September 09, 2007

MOVIES: Right at Your Door (Chris Gorak, 2006)

A typical spring morning in Los Angeles. Brad (Rory Cochrane) gets up early to make coffee; Lexi (Mary McCormack) gets ready for work. They've just moved into this house, and the boxes haven't even been unpacked.

Shortly after Lexi leaves, there's a news bulletin on the radio -- bombs have exploded across the city, including one downtown, where Lexi works. Brad makes a futile attempt to drive there to rescue her, then returns home. By now, it's been announced that the bombs were chemical dirty bombs, and that the smoke and ash they spread are toxic. Brad boards up the home, leaving the front door open as long as possible in hope that Lexi will make it back. She eventually does, but of course, it's too late, and she's so covered in ash that Brad can't risk letting her in.

Right at Your Door is at its best in the early going, when it builds a tremendous amount of tension and panic. Brad's anguish at being unable to help his wife is moving, as is Lexi's horror at being locked out. But once we reach that situation, there isn't much change possible -- she still wants to get in, he still can't let her -- and writer/director Gorak doesn't find a way to keep the static situation interesting. To make matters worse, Brad and Lexi aren't very likable people. They're selfish and nasty to one another. True, stress brings out the worst in some people, but these two are so intensely unpleasant that I found myself rooting for the toxic ash.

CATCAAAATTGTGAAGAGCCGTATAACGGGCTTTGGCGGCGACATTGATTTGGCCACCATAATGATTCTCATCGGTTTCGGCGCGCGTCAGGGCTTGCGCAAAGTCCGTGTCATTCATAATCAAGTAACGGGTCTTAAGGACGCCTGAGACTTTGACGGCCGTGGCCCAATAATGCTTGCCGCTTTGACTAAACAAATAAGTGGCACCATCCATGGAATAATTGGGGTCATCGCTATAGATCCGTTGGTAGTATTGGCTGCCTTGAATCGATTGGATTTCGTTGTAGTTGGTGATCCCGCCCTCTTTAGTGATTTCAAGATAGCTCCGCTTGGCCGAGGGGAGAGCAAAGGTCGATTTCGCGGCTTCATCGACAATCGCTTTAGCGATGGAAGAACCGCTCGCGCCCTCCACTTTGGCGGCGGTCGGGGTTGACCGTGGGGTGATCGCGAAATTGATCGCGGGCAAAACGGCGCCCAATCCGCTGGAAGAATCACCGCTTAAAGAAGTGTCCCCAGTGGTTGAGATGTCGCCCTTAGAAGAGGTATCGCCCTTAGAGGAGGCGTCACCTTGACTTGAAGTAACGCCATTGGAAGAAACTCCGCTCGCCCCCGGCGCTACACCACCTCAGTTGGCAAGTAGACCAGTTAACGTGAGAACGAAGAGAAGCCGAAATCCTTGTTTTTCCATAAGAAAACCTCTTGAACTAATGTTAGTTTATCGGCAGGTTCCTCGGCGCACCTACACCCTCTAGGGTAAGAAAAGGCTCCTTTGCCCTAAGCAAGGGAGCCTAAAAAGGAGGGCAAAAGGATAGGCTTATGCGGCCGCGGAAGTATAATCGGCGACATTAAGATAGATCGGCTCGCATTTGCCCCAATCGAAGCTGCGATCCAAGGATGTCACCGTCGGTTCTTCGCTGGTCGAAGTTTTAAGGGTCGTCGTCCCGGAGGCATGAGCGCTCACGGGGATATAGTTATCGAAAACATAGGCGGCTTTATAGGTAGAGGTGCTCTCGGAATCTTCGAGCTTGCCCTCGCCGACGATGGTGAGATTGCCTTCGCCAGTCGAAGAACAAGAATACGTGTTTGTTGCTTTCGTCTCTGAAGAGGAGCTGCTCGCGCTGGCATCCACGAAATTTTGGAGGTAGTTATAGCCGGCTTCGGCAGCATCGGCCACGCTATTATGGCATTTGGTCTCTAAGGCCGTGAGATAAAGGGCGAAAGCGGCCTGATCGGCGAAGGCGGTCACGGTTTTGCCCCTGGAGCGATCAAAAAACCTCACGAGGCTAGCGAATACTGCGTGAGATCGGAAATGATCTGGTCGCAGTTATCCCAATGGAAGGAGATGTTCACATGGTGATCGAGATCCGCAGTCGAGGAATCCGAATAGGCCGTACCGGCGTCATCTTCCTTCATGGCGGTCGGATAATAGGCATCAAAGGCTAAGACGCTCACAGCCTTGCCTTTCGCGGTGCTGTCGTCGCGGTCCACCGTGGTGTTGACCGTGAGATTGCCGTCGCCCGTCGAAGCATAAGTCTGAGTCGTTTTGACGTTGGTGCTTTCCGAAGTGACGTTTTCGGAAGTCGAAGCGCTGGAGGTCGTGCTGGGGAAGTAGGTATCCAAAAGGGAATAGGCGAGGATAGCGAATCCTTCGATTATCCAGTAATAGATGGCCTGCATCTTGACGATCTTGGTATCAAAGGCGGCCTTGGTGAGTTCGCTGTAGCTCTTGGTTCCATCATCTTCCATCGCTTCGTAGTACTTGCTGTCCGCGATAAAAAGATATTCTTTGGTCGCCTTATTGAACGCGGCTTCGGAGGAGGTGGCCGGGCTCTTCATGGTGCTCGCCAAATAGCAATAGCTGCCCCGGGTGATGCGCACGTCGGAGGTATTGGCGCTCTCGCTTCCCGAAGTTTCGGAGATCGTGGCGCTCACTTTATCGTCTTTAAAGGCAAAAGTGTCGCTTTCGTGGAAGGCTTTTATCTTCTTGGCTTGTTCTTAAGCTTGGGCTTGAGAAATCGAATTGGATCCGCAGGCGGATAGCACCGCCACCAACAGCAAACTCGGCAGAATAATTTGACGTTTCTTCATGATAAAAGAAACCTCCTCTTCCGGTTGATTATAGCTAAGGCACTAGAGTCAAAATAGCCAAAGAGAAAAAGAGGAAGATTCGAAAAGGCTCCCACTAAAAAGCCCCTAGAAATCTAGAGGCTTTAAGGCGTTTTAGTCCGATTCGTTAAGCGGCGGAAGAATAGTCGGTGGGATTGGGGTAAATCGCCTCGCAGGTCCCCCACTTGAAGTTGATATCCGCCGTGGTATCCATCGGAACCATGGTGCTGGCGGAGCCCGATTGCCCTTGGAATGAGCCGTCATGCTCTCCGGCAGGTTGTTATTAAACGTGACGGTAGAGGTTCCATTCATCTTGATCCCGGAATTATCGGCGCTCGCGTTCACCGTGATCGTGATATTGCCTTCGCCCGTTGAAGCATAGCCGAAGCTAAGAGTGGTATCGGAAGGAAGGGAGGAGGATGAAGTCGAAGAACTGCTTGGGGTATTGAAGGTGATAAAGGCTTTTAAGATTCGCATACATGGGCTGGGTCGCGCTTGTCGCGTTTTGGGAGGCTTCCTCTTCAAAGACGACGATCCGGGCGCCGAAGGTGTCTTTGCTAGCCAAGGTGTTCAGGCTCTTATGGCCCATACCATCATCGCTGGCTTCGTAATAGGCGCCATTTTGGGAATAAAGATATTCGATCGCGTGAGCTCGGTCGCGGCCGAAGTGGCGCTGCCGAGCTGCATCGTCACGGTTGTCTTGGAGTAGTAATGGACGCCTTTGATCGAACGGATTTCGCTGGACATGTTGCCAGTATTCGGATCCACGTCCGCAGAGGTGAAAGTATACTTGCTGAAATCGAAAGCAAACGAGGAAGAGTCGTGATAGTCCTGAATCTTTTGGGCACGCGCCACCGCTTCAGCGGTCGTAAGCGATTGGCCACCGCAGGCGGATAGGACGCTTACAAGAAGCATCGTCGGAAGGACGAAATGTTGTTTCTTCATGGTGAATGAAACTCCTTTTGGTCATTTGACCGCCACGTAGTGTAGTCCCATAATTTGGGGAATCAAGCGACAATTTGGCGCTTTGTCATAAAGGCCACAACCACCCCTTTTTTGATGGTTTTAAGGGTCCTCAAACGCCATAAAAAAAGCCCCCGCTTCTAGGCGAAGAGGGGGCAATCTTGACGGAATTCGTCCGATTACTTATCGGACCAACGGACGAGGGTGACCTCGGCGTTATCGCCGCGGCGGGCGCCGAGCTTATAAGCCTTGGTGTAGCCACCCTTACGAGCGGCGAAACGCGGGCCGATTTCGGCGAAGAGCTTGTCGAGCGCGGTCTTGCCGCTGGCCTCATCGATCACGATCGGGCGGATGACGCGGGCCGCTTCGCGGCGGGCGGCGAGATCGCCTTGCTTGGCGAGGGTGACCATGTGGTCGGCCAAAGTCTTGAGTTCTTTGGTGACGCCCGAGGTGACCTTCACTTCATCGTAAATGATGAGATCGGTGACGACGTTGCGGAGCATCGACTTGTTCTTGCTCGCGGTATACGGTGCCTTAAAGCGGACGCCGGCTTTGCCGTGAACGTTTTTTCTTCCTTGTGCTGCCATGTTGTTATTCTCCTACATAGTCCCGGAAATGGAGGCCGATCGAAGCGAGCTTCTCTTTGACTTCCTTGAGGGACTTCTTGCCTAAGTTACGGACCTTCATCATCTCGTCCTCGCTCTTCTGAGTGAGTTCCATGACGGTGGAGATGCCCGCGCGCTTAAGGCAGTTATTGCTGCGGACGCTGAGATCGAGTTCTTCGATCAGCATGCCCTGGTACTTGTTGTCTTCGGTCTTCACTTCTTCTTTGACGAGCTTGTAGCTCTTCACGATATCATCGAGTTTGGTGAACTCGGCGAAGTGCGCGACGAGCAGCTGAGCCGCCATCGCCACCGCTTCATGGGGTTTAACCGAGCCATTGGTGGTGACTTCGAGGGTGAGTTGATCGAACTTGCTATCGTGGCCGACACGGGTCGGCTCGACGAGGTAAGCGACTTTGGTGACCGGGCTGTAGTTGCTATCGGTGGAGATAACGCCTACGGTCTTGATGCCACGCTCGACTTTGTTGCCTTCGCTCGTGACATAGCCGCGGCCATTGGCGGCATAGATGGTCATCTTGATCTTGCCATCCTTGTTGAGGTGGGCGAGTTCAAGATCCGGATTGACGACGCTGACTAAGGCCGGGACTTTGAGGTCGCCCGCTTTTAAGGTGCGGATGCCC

In the final few moments, the authorities take steps that are viciously and unnecessarily cruel; it's meant to be an ironic twist, but it's so implausible and unpleasant that it left me with a sour taste in my mouth. The movie had gotten off to such a promising start that its ultimate failure was all the more disappointing.

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